Nuclear Radiation Detected in a Number
Noted a number of east Asian countries detect the content
of iodine-131 radioactive substances in the air of their
country. While the count still within unharmful levels, but
the governments of those countries chose to act safety by
preventing the radioactive contents seeping in through
food from Japan.
One is the Chinese government as reported by the
Associated Press, the country has detected radioactive
iodine-131 with small content in Heilongjiang province in
eastern China on Monday, March 28, 2011.
This prompted the China’s Ministry of Health applies the
test food and beverages in 14 provinces and several cities
in the northeast coastal region of the country. As a country
adjacent to the Japanese, the Chinese government worried
about radioactive contamination in food and beverages.
Earlier, on Friday last week, the Chinese government
banned the import of various food
products from Japan. According to the statement of
China Quality Supervision Agency, the government banned a
variety of livestock products, fruits, vegetables, seafood,
and a variety of bottled water products from five regions
near Fukushima Daiichi nuclear power plant.
Same thing happen in the Philippines.
According to news station ABS-CBN, Philippine Nuclear
Research Institute (PNRI) detects the existence of isotopes
from Japan. However, people should remain calm.
PNRI recorded the radiation levels that are monitored on
Tuesday morning, March 29, 2011, still within the normal
level, which range from 93-115 nano-Sieverts per hour (NSV /
h). In fact the nearest Philippine coastline to the location
of the Nuclear Power Plant in Fukushima is about 2,500 km
from southwest Japan.
However, the Philippine government did not halt food
imports from Japan. Philippines
Health Minister, Enrique Ona, said
the food samples tested from Japan do not contain the
radiation that is safe to be marketed.
The only Japanese products is prohibited in the
Philippines is chocolate. The Philippine government banned
imports of chocolate made from milk taken from four regions
near the nuclear reactor, that is, Fukushima, Ibaraki,
Tochigi and Gunma.
In South Korea, on Tuesday, levels of radioactivity in
seven areas in the country, one of them is the South Korean
capital, Seoul. South Korea’s Nuclear Safety Agency said the
levels are still relatively small, so not harmful to human
The South Korean government also banned the import of
food from four regions closest to the troubled nuclear
reactor in Fukushima.
In addition to testing radiation levels in food from
Japan, South Korea also test the fish from its waters,
fearing the radiation contamination.
So far, the test results showed
all the food did not contain radioactive. Still, Japanese
food ban imposed as a precaution.
Perhaps the most surprising news was the detection of
radiation that content in the United States rainfall,
thousands of kilometers away from the location of nuclear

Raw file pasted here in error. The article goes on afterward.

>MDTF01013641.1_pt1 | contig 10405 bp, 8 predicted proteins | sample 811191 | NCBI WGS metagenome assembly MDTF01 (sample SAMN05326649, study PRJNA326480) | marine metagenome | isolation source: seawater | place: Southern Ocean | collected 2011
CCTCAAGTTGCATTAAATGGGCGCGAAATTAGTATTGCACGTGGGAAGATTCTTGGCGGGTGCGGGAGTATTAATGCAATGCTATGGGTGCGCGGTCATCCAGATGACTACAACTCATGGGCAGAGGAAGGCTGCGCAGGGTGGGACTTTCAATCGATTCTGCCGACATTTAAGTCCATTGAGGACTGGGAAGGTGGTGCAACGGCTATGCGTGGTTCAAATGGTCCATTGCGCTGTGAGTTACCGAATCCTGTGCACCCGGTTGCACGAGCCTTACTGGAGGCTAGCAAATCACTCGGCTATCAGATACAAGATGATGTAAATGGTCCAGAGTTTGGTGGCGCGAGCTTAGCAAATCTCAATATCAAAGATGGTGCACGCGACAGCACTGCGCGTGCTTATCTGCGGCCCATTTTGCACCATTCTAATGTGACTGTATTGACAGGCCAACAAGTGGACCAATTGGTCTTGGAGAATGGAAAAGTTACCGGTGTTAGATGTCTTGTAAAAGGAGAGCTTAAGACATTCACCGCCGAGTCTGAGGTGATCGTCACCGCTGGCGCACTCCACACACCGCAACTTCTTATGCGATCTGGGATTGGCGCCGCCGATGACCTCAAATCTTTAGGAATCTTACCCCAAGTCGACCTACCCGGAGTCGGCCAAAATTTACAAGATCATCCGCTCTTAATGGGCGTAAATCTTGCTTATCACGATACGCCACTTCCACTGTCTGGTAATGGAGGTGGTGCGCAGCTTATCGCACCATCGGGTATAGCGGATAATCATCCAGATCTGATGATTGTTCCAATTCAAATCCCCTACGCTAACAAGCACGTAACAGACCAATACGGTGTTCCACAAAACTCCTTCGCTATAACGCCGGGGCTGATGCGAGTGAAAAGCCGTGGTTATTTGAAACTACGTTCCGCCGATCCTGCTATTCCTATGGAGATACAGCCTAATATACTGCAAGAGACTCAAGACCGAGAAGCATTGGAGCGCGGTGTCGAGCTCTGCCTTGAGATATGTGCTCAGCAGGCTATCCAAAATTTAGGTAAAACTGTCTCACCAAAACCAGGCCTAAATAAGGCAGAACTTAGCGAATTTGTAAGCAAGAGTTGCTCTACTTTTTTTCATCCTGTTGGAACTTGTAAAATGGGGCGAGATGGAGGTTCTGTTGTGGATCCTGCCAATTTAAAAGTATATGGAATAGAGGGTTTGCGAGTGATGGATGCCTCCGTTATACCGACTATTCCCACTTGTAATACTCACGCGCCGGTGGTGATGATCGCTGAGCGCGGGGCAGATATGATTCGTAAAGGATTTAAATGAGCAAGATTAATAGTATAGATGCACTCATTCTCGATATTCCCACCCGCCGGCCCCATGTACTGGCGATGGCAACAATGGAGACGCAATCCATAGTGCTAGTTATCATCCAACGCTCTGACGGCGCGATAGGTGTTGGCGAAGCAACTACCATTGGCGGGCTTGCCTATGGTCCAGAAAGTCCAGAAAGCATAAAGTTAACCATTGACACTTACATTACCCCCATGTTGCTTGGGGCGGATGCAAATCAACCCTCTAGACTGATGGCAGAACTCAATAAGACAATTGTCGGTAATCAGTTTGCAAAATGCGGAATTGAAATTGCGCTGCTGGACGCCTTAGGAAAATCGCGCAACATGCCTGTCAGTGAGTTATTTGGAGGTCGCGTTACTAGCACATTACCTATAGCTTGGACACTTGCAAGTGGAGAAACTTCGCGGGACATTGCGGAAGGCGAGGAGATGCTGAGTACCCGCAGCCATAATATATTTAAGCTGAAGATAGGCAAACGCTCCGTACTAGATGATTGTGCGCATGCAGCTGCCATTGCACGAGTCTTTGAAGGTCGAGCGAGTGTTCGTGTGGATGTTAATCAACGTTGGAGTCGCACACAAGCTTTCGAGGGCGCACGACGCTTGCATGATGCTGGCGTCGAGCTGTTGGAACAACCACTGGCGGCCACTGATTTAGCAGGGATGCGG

Reporting from page MSNBC, radioactive particles found in
samples of rain fell in Massachusetts during the past week
at 100 locations in the region. That’s according to U.S.
surveillance result Environmental Protection Agency’s
Radiation Network, which was announced last Sunday, March
Like other countries, the U.S. also reportedly banned all
types of products imported from Japan.
In addition to these countries, other countries including
Canada, Australia, Russia, Singapore and Thailand also
imposed a ban on imports or perform testing of products from
Reported by the Huffington Post, the Thai government
clearly stated, will destroy all shipments of sweet from the
area that affected by radiation in Japan.
Banning food from Japan due to fears of radiation
contamination is considered too excessive. This was conveyed
by Charles Ebinger, energy policy experts from the Brookings
Institution, a nonprofit organization
based in Washington, USA.
As published on page Voice of America, Ebinger said most
adults in the U.S. on average drank a quart of milk
contaminated with radiation equivalent to radiation on a CAT
scan every day for one year.
Furthermore, Ebinger said banning foods will damage
Japan’s economy, especially economies in the region east of
the country. “Eastern Japan relies heavily on agricultural
produce and fish, so I guess the economy
is badly affected areas due to this ban,” says Ebinger.
Economic losses that will befall Japan due to the ban is
said to be increasingly make Japan’s economy increasingly
worse. Financial research institute Wells
Fargo & co. Japan estimates will fall into recession
by the end of this year.
Other research institutions, Moody’s Analytic, estimating
the increase in gross domestic product (GDP) of Japan is
only one percent this year. Before the disaster, Moody’s
Analytic estimates Japan’s GDP reached 1.4 percent this
“Consumers and importers everywhere for being too afraid
to make mistakes,” said Jeffrey Garten, professor of
international trade and finance at
“They do not know how bad it is, and they do not believe
anyone gives a correct assessment. I think now we’re just
getting started in something that is going to last long,”
said Garten about Japan radiation.